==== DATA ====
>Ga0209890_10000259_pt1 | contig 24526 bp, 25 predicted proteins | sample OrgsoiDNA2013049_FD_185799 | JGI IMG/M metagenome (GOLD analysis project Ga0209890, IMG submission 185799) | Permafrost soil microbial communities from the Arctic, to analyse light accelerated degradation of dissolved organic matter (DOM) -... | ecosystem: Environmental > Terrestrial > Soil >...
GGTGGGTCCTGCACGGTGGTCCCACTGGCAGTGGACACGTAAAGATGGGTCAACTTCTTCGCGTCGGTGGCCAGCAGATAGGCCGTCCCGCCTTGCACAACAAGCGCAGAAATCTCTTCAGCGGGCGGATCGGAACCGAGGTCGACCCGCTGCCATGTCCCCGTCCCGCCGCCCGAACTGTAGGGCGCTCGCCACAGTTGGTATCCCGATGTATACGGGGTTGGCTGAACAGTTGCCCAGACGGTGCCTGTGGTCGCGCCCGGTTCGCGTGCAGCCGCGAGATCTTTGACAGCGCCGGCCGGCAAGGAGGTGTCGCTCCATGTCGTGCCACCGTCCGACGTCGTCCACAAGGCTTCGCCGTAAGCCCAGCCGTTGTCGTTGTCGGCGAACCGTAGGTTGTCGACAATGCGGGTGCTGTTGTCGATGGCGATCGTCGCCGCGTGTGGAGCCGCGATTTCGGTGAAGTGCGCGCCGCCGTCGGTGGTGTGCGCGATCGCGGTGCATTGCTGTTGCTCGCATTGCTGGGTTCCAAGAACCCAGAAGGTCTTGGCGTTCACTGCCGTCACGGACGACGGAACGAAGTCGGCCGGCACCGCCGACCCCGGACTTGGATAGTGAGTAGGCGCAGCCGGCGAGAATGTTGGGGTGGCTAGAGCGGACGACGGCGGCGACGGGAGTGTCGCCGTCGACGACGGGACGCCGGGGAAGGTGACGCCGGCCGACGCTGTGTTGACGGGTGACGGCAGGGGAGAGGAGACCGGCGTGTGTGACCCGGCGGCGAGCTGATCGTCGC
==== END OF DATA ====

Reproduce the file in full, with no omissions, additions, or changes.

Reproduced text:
>Ga0209890_10000259_pt1 | contig 24526 bp, 25 predicted proteins | sample OrgsoiDNA2013049_FD_185799 | JGI IMG/M metagenome (GOLD analysis project Ga0209890, IMG submission 185799) | Permafrost soil microbial communities from the Arctic, to analyse light accelerated degradation of dissolved organic matter (DOM) -... | ecosystem: Environmental > Terrestrial > Soil >...
GGTGGGTCCTGCACGGTGGTCCCACTGGCAGTGGACACGTAAAGATGGGTCAACTTCTTCGCGTCGGTGGCCAGCAGATAGGCCGTCCCGCCTTGCACAACAAGCGCAGAAATCTCTTCAGCGGGCGGATCGGAACCGAGGTCGACCCGCTGCCATGTCCCCGTCCCGCCGCCCGAACTGTAGGGCGCTCGCCACAGTTGGTATCCCGATGTATACGGGGTTGGCTGAACAGTTGCCCAGACGGTGCCTGTGGTCGCGCCCGGTTCGCGTGCAGCCGCGAGATCTTTGACAGCGCCGGCCGGCAAGGAGGTGTCGCTCCATGTCGTGCCACCGTCCGACGTCGTCCACAAGGCTTCGCCGTAAGCCCAGCCGTTGTCGTTGTCGGCGAACCGTAGGTTGTCGACAATGCGGGTGCTGTTGTCGATGGCGATCGTCGCCGCGTGTGGAGCCGCGATTTCGGTGAAGTGCGCGCCGCCGTCGGTGGTGTGCGCGATCGCGGTGCATTGCTGTTGCTCGCATTGCTGGGTTCCAAGAACCCAGAAGGTCTTGGCGTTCACTGCCGTCACGGACGACGGAACGAAGTCGGCCGGCACCGCCGACCCCGGACTTGGATAGTGAGTAGGCGCAGCCGGCGAGAATGTTGGGGTGGCTAGAGCGGACGACGGCGGCGACGGGAGTGTCGCCGTCGACGACGGGACGCCGGGGAAGGTGACGCCGGCCGACGCTGTGTTGACGGGTGACGGCAGGGGAGAGGAGACCGGCGTGTGTGACCCGGCGGCGAGCTGATCGTCGC